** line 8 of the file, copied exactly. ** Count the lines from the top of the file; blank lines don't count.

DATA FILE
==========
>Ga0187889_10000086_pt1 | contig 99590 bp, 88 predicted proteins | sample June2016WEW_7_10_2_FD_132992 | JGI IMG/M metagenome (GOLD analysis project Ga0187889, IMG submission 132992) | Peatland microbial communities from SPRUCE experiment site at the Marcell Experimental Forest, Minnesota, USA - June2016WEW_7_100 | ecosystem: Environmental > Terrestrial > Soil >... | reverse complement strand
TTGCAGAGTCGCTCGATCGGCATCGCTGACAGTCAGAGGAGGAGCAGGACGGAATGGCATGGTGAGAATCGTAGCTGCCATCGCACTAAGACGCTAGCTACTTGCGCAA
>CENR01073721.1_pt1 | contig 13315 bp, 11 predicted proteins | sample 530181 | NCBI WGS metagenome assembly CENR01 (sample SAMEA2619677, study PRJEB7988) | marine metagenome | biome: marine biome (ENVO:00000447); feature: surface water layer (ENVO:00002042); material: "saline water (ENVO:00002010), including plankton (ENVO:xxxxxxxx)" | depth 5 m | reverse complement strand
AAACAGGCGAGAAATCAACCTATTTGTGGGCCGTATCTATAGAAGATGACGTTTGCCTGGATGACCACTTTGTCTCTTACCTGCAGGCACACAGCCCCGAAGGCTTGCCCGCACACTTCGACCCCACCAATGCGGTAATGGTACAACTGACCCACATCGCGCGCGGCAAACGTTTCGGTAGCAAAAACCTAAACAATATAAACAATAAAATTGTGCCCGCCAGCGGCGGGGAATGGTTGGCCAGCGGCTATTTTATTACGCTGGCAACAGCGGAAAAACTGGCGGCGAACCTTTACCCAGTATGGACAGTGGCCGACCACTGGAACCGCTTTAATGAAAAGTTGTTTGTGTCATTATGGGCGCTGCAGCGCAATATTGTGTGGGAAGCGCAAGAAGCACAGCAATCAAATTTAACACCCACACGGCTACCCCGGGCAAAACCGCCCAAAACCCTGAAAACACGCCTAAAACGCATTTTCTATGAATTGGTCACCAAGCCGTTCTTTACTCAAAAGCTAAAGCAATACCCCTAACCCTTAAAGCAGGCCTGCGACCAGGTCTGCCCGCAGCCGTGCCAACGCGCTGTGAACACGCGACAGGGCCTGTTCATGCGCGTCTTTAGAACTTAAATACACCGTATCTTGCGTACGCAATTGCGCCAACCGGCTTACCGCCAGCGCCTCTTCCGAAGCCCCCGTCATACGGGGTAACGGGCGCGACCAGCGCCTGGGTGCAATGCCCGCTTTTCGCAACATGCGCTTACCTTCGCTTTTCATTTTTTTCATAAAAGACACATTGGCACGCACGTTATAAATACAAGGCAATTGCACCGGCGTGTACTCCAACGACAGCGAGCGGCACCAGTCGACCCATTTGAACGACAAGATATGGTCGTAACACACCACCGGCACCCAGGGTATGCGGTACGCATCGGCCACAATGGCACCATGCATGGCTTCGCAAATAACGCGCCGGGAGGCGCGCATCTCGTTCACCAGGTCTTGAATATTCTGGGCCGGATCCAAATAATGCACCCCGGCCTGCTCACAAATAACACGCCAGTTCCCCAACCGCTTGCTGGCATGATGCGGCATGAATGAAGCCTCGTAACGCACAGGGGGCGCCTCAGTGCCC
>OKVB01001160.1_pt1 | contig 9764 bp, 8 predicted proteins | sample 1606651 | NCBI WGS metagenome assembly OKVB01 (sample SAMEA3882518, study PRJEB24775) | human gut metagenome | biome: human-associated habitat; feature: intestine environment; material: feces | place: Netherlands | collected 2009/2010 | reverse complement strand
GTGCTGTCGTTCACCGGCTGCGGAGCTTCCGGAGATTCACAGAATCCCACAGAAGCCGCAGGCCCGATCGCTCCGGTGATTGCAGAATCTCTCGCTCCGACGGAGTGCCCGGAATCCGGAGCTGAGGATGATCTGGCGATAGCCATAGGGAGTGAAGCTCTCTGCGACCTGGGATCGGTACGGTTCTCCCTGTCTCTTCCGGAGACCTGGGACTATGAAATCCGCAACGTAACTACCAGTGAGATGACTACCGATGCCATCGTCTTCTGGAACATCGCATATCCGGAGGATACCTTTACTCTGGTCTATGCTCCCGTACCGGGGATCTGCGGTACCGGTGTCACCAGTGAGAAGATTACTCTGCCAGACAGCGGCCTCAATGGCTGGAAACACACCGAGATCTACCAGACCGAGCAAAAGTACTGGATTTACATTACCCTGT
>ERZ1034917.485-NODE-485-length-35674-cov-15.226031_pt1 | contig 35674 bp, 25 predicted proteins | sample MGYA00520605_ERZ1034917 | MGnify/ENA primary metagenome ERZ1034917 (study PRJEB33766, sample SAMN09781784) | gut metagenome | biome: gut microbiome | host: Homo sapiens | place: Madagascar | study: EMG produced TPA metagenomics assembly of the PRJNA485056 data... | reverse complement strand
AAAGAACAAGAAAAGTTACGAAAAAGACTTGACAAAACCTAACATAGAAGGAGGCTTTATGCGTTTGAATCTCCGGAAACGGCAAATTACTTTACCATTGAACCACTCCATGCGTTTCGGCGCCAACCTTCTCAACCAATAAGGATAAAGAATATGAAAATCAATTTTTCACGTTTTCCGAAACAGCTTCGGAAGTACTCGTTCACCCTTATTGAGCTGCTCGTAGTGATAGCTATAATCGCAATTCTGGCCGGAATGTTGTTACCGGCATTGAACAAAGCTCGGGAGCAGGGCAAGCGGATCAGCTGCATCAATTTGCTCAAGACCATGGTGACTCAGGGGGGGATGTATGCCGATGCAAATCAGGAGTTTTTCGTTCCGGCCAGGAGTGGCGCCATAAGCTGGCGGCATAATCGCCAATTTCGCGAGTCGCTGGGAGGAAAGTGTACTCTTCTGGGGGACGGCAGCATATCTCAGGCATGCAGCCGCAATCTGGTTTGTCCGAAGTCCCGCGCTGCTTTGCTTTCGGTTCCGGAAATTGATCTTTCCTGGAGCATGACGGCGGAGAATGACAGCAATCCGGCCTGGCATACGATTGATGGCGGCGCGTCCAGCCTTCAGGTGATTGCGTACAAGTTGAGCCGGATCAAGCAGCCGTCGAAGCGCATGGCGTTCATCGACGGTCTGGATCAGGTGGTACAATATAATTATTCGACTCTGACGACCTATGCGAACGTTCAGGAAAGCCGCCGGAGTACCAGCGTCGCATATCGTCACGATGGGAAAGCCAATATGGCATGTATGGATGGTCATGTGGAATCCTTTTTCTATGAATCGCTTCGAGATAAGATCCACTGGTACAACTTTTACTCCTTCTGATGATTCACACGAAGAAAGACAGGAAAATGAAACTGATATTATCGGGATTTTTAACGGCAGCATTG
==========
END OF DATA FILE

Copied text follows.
AAAGAACAAGAAAAGTTACGAAAAAGACTTGACAAAACCTAACATAGAAGGAGGCTTTATGCGTTTGAATCTCCGGAAACGGCAAATTACTTTACCATTGAACCACTCCATGCGTTTCGGCGCCAACCTTCTCAACCAATAAGGATAAAGAATATGAAAATCAATTTTTCACGTTTTCCGAAACAGCTTCGGAAGTACTCGTTCACCCTTATTGAGCTGCTCGTAGTGATAGCTATAATCGCAATTCTGGCCGGAATGTTGTTACCGGCATTGAACAAAGCTCGGGAGCAGGGCAAGCGGATCAGCTGCATCAATTTGCTCAAGACCATGGTGACTCAGGGGGGGATGTATGCCGATGCAAATCAGGAGTTTTTCGTTCCGGCCAGGAGTGGCGCCATAAGCTGGCGGCATAATCGCCAATTTCGCGAGTCGCTGGGAGGAAAGTGTACTCTTCTGGGGGACGGCAGCATATCTCAGGCATGCAGCCGCAATCTGGTTTGTCCGAAGTCCCGCGCTGCTTTGCTTTCGGTTCCGGAAATTGATCTTTCCTGGAGCATGACGGCGGAGAATGACAGCAATCCGGCCTGGCATACGATTGATGGCGGCGCGTCCAGCCTTCAGGTGATTGCGTACAAGTTGAGCCGGATCAAGCAGCCGTCGAAGCGCATGGCGTTCATCGACGGTCTGGATCAGGTGGTACAATATAATTATTCGACTCTGACGACCTATGCGAACGTTCAGGAAAGCCGCCGGAGTACCAGCGTCGCATATCGTCACGATGGGAAAGCCAATATGGCATGTATGGATGGTCATGTGGAATCCTTTTTCTATGAATCGCTTCGAGATAAGATCCACTGGTACAACTTTTACTCCTTCTGATGATTCACACGAAGAAAGACAGGAAAATGAAACTGATATTATCGGGATTTTTAACGGCAGCATTG